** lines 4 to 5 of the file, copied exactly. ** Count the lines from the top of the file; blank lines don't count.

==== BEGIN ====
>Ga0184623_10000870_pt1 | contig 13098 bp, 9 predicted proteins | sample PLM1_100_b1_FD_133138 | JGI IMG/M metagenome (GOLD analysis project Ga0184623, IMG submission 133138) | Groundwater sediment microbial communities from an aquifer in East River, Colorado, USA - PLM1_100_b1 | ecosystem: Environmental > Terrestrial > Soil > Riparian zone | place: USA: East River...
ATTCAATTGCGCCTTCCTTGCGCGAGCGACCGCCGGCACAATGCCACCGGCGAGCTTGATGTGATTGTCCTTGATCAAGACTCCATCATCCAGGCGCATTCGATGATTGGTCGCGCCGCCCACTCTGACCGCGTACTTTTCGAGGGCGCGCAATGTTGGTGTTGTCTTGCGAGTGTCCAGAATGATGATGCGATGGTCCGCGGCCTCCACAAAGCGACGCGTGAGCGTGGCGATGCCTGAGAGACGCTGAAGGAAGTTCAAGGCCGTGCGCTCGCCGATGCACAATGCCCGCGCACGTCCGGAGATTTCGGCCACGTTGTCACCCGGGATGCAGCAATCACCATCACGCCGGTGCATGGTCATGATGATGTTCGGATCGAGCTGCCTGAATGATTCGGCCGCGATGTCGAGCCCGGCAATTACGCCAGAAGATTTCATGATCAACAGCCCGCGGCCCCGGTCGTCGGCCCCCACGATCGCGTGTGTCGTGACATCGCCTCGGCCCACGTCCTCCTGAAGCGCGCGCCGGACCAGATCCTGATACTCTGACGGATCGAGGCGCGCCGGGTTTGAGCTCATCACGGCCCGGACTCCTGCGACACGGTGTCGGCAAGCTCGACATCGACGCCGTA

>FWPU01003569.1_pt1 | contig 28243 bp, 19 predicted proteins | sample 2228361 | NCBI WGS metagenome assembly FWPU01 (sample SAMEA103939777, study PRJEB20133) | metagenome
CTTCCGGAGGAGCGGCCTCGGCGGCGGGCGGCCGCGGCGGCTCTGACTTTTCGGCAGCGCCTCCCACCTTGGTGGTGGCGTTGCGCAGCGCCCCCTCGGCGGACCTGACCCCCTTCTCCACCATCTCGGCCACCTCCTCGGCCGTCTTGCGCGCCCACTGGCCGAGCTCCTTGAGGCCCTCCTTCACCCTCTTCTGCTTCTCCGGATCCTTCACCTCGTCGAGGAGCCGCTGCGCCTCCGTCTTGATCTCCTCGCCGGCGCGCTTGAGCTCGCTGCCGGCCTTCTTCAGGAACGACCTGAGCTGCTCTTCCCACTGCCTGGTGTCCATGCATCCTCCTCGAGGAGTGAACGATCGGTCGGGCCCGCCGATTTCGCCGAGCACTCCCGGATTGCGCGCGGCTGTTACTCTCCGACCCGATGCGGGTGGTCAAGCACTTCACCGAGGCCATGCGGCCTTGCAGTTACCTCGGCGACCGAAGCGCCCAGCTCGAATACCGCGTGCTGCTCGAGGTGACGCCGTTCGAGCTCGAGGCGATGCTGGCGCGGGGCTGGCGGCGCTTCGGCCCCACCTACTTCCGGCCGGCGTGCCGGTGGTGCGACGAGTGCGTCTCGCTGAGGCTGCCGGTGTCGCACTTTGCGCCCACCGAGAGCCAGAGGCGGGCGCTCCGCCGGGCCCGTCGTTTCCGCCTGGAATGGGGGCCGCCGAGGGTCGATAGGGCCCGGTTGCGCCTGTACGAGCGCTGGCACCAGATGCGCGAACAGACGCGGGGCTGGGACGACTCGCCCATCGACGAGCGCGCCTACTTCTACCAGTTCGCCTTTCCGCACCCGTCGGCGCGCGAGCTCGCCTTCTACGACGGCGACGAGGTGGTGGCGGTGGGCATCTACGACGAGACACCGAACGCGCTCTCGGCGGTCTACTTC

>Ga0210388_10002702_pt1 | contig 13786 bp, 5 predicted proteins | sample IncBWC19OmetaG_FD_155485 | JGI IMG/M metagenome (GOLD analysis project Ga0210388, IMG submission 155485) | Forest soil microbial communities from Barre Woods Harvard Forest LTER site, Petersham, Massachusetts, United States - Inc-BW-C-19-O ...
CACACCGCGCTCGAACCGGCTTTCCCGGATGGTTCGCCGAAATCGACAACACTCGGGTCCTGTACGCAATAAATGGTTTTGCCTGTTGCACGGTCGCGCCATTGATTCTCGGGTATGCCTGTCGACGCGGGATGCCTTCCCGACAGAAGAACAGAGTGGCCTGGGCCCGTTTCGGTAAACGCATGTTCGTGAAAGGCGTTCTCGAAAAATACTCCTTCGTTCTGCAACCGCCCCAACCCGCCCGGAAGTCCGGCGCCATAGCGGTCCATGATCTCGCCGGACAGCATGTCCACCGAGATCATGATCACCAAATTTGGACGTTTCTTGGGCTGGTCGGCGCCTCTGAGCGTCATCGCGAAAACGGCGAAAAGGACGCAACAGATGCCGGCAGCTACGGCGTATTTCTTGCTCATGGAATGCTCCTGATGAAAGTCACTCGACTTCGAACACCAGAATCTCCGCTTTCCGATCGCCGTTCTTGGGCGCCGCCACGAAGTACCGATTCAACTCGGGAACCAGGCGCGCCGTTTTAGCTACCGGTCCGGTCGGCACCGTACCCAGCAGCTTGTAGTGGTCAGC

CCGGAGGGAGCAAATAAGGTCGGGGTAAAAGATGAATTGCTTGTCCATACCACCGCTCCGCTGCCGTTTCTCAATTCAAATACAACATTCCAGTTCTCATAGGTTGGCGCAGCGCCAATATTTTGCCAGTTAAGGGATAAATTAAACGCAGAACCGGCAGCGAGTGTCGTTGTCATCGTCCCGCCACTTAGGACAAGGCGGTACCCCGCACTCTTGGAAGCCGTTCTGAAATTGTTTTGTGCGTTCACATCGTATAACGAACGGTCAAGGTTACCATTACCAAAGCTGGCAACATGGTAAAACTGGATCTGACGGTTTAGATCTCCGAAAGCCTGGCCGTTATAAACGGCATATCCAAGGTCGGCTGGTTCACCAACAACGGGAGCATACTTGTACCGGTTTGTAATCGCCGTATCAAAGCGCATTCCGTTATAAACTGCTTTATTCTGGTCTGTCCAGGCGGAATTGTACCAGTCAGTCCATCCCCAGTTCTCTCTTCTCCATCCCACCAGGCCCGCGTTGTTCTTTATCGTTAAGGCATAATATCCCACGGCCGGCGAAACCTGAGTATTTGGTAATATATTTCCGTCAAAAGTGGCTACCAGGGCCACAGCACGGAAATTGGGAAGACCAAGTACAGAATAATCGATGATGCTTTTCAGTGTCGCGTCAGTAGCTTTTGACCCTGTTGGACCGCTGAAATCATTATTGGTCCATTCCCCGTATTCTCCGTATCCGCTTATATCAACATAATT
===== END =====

CTTCCGGAGGAGCGGCCTCGGCGGCGGGCGGCCGCGGCGGCTCTGACTTTTCGGCAGCGCCTCCCACCTTGGTGGTGGCGTTGCGCAGCGCCCCCTCGGCGGACCTGACCCCCTTCTCCACCATCTCGGCCACCTCCTCGGCCGTCTTGCGCGCCCACTGGCCGAGCTCCTTGAGGCCCTCCTTCACCCTCTTCTGCTTCTCCGGATCCTTCACCTCGTCGAGGAGCCGCTGCGCCTCCGTCTTGATCTCCTCGCCGGCGCGCTTGAGCTCGCTGCCGGCCTTCTTCAGGAACGACCTGAGCTGCTCTTCCCACTGCCTGGTGTCCATGCATCCTCCTCGAGGAGTGAACGATCGGTCGGGCCCGCCGATTTCGCCGAGCACTCCCGGATTGCGCGCGGCTGTTACTCTCCGACCCGATGCGGGTGGTCAAGCACTTCACCGAGGCCATGCGGCCTTGCAGTTACCTCGGCGACCGAAGCGCCCAGCTCGAATACCGCGTGCTGCTCGAGGTGACGCCGTTCGAGCTCGAGGCGATGCTGGCGCGGGGCTGGCGGCGCTTCGGCCCCACCTACTTCCGGCCGGCGTGCCGGTGGTGCGACGAGTGCGTCTCGCTGAGGCTGCCGGTGTCGCACTTTGCGCCCACCGAGAGCCAGAGGCGGGCGCTCCGCCGGGCCCGTCGTTTCCGCCTGGAATGGGGGCCGCCGAGGGTCGATAGGGCCCGGTTGCGCCTGTACGAGCGCTGGCACCAGATGCGCGAACAGACGCGGGGCTGGGACGACTCGCCCATCGACGAGCGCGCCTACTTCTACCAGTTCGCCTTTCCGCACCCGTCGGCGCGCGAGCTCGCCTTCTACGACGGCGACGAGGTGGTGGCGGTGGGCATCTACGACGAGACACCGAACGCGCTCTCGGCGGTCTACTTC

>Ga0210388_10002702_pt1 | contig 13786 bp, 5 predicted proteins | sample IncBWC19OmetaG_FD_155485 | JGI IMG/M metagenome (GOLD analysis project Ga0210388, IMG submission 155485) | Forest soil microbial communities from Barre Woods Harvard Forest LTER site, Petersham, Massachusetts, United States - Inc-BW-C-19-O ...